If you are experiencing any of these symptoms (even if you’ve never had a baby), see a pelvic Physical Therapist or your health care provider:
- Incontinence – stress, urge, urine, stool, gas…any amount of leakage
- Pain – pain with sex, abdominal pain, scar pain
- Prolapse – bulging sensation or pressure of the pelvic organs
- Musculoskeletal issues – back, SI, sciatic, knee or foot pain
- DRA itself can be a symptom of a pelvic floor dysfunction because it can indicate a pressure control problem
- Endometriosis, PCOS, painful periods, fertility challenges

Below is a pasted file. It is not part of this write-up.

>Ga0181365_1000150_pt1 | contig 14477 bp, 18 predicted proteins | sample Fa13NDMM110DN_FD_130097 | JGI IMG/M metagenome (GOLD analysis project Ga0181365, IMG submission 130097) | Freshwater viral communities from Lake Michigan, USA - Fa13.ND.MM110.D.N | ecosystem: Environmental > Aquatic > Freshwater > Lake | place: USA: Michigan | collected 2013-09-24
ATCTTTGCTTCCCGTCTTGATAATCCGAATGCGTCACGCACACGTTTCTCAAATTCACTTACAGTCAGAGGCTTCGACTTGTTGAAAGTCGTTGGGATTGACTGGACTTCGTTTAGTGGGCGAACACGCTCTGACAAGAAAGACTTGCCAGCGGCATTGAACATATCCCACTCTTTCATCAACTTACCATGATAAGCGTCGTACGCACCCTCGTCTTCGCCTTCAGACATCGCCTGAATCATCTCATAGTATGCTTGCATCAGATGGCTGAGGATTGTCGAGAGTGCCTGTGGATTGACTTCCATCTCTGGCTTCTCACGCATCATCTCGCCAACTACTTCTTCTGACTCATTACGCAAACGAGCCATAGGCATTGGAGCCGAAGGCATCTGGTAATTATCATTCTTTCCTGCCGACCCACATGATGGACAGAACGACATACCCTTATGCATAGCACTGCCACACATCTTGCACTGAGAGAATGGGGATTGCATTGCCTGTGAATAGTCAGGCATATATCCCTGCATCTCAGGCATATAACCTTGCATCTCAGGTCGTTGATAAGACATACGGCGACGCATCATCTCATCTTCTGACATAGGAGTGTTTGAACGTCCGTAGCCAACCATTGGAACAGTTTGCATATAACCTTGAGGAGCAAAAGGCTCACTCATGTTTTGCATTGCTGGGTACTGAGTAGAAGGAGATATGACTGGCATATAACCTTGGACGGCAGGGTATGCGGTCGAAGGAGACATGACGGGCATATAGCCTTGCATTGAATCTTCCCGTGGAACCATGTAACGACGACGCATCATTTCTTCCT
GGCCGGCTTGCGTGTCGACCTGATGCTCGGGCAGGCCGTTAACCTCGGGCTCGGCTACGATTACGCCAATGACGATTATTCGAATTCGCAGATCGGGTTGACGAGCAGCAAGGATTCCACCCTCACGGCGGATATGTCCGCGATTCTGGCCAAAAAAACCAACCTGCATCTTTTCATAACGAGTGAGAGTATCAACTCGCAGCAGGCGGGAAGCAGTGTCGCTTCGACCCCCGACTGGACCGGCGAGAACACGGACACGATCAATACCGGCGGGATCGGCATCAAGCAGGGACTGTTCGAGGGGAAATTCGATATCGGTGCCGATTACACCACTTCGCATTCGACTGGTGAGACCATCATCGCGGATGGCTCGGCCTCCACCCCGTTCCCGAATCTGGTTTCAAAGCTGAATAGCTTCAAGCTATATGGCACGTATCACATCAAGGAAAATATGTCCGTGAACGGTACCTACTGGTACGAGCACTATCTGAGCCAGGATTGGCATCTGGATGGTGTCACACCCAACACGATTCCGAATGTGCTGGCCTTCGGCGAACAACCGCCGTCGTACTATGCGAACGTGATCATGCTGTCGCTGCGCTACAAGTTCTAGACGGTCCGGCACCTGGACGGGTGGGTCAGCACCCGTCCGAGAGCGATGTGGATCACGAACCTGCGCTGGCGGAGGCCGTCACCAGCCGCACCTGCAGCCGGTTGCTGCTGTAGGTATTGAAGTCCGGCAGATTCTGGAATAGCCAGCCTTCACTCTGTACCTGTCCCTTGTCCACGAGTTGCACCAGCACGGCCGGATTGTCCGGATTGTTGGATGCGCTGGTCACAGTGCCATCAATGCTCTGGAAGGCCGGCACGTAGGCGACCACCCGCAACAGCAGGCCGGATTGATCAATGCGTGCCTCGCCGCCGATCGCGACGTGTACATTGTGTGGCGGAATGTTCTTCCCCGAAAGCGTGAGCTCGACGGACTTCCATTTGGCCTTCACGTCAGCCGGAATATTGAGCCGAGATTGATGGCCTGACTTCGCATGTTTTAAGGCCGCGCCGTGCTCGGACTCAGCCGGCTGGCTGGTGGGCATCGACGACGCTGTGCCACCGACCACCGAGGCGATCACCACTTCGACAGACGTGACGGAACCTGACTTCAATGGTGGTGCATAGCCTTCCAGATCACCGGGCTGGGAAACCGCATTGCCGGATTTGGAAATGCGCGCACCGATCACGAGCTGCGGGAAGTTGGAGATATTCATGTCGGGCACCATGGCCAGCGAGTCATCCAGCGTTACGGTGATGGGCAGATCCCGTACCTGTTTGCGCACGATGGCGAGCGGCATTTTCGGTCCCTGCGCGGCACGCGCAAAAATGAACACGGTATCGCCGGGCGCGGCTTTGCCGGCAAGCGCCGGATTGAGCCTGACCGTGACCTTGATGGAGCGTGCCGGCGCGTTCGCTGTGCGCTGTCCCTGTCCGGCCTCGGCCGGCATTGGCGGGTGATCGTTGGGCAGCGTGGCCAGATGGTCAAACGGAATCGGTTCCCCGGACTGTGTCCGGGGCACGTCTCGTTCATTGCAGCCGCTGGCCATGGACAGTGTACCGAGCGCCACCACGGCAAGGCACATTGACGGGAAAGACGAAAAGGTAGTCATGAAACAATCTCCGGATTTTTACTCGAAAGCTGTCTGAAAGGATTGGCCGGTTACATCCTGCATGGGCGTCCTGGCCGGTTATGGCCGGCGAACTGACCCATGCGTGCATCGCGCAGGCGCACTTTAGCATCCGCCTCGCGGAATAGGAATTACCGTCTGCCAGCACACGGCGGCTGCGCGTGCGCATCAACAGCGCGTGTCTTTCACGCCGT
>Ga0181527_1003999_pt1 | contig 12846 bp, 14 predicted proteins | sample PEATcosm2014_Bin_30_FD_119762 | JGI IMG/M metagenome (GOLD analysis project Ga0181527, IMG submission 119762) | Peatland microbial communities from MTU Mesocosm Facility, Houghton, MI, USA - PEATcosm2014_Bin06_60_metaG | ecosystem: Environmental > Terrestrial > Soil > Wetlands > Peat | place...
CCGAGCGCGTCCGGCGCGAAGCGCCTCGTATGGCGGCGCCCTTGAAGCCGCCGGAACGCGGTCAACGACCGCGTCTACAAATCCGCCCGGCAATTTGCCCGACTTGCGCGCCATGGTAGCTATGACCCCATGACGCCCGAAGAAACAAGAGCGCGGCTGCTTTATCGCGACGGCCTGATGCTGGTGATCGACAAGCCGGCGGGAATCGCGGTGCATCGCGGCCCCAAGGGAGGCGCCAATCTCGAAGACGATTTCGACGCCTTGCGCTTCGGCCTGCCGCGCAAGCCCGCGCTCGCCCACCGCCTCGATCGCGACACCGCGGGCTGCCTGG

- Traumatic/complicated pregnancy and/or childbirth
What can I expect from pelvic Physical Therapy?
An evaluation generally lasts an hour or more and should be able to identify all factors that could be contributing to the DRA and what exercises are appropriate for you. Some things may be too difficult initially, but should focus on being able to as much as you can as soon as you can. Concerns I hear often are: “I don’t know where to start”, “I don’t know what is ok”, and “I don’t want to make it worse or do the wrong thing”. All are reasonable concerns, and a PT can clearly answer them. You should leave your first appointment knowing exactly where to begin for your body. Once you have a good foundation and know how to coordinate the floor as it relates to the other structures, you can continue your program and get those strong beautiful abs.